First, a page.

Genetics and getting older are two significant risk factors for developing this condition. While neither of them can be controlled, there are certain things you can do to prevent or slow the progression of macular degeneration.
Steps to Slow Macular Degeneration
To promote retinal health, be sure to eat a balanced diet with an abundance of fruit and vegetables, and the antioxidants found in leafy green vegetables are thought to be especially beneficial because of the antioxidants they contain. Research has also shown that a combination of vitamins A, C and E and zinc may lessen the risk of further vision loss for those who already have the disease. Note also, that you should always consult with you physician before you begin taking antioxidant supplements because they may not be recommended, depending on any other medications you already take.
In addition to diet, you can also take these simple measurers to protection your vision: wear sunglasses that block UVB rays, have regular eye examinations, carefully manage any other illnesses you may have-such as high blood pressure and diabetes, and schedule regular eye examinations.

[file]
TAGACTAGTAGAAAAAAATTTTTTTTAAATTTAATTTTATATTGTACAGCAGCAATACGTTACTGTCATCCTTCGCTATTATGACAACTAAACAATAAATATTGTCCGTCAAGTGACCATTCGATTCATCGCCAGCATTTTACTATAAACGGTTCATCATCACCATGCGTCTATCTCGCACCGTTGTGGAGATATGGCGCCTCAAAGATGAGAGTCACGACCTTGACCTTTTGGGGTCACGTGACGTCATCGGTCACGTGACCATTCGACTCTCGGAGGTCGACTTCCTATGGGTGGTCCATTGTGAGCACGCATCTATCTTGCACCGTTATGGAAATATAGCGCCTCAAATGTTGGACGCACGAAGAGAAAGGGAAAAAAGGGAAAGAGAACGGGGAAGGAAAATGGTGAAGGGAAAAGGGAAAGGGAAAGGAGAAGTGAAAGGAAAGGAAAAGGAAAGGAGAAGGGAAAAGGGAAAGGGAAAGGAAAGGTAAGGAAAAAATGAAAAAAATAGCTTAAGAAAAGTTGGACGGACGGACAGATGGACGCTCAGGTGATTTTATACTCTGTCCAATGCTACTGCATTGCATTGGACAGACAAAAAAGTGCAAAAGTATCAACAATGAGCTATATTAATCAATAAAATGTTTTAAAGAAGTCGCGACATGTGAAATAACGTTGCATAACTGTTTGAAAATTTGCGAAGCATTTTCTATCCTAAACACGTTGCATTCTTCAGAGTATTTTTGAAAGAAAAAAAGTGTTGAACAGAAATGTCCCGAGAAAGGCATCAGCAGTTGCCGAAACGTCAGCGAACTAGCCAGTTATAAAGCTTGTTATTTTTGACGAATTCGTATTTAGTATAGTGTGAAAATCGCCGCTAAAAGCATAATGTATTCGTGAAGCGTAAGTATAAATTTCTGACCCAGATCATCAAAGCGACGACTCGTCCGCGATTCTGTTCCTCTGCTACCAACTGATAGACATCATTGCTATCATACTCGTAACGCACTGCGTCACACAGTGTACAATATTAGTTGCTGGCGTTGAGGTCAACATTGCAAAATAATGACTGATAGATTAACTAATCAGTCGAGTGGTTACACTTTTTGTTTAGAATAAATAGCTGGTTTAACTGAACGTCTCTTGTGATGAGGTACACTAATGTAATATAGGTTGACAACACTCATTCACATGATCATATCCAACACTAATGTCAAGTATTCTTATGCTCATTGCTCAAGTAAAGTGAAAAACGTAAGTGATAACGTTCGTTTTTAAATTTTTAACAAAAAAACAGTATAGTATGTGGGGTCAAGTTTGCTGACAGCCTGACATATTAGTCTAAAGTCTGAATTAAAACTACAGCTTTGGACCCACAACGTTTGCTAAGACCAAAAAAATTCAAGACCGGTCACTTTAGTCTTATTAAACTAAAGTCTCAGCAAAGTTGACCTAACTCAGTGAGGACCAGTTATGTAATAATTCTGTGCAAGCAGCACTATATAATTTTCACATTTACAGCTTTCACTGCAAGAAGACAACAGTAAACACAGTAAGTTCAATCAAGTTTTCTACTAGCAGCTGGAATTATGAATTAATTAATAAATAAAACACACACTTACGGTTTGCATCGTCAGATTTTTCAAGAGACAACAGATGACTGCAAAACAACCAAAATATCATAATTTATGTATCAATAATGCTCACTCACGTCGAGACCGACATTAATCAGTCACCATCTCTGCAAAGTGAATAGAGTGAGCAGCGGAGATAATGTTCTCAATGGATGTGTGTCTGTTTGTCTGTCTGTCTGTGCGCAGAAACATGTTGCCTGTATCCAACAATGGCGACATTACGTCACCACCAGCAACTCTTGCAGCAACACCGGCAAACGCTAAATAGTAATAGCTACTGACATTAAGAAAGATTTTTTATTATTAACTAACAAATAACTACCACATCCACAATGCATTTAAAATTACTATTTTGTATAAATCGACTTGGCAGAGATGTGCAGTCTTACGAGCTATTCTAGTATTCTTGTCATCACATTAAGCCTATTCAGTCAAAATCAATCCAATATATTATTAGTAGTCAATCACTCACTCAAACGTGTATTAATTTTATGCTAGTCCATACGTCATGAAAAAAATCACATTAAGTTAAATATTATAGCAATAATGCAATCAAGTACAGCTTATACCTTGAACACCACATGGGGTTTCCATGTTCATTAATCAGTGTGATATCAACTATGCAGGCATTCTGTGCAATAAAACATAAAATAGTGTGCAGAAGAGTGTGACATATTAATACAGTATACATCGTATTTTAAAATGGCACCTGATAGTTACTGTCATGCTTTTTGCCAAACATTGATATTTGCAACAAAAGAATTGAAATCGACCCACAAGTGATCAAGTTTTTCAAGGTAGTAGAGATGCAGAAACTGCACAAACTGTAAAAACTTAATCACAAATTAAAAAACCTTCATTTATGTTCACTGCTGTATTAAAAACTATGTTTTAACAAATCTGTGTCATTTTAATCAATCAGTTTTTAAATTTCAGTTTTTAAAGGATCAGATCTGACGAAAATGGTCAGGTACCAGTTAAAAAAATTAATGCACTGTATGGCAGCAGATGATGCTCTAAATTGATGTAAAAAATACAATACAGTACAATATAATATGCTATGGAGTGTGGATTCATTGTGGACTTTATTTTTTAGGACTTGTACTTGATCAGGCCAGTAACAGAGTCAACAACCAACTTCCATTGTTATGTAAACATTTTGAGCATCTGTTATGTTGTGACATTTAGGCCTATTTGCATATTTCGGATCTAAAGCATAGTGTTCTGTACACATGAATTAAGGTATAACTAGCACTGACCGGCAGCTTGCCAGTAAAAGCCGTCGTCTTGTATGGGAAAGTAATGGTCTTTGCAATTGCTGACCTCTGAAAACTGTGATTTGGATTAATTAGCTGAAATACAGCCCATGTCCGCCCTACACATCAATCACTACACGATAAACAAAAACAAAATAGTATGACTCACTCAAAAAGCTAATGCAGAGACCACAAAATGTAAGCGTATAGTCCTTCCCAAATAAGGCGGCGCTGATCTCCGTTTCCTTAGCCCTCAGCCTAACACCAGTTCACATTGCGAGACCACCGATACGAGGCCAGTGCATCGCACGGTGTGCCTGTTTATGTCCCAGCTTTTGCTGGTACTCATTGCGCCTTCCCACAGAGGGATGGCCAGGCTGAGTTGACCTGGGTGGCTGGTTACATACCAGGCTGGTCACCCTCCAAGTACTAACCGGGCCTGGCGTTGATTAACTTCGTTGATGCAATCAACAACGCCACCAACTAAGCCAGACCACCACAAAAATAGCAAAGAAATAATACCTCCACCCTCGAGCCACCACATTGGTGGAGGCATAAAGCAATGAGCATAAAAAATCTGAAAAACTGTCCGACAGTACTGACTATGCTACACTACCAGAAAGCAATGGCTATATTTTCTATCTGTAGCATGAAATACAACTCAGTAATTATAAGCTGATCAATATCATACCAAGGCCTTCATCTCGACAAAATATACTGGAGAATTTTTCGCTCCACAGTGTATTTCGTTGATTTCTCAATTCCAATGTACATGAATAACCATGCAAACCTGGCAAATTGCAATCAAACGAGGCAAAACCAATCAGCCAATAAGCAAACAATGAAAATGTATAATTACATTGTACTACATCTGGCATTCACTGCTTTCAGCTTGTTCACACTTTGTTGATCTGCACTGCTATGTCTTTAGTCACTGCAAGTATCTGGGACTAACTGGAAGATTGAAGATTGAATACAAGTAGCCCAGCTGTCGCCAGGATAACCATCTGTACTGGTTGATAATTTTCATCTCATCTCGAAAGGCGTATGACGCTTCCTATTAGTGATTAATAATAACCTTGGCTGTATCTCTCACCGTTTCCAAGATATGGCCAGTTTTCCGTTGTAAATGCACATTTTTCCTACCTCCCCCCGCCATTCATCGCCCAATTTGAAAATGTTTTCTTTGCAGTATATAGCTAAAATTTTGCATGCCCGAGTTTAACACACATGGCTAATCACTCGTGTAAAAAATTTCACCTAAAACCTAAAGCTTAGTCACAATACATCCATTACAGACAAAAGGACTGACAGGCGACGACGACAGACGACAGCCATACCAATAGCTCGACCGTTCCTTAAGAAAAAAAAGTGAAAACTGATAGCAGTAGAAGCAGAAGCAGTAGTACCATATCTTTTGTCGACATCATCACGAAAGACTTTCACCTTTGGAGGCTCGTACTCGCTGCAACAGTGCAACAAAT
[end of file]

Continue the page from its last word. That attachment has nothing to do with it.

Other Food Factors Associated with Macular Degeneration
A study reported in the British Journal of Ophthalmology reveals that eating fatty fish-including tuna, mackerel, or salmon-two or three times every week can also reduce the risk of developing macular degeneration and slow the progression of the disease as well. Along with Omega-3 fatty acids, nuts also contain copper and having a handful of nuts two or three times a week can also reduce your risk of developing problems with your vision.
A high-cholesterol, high-fat diet can result in fatty plaque deposits in the macula, which can impede blood flow and heighten the risk of macular degeneration. Conversely, a low-fat diet contributes to good eye health, and the amount of red meat we consume should be kept at a minimum.
It is thought that lutein and zeaxanthin, which are two yellow pigments found in the macula, protect it from light damage and free radicals, harmful molecules that are harmful to cells in the body. They are part of normal bodily processes and present in various environmental sources (air pollutants, certain drugs, radiation, toxins, and cigarette smoke) as well. Both lutein and zeaxanthin are found in yellow and green leafy vegetables, which should be an important part of our diet.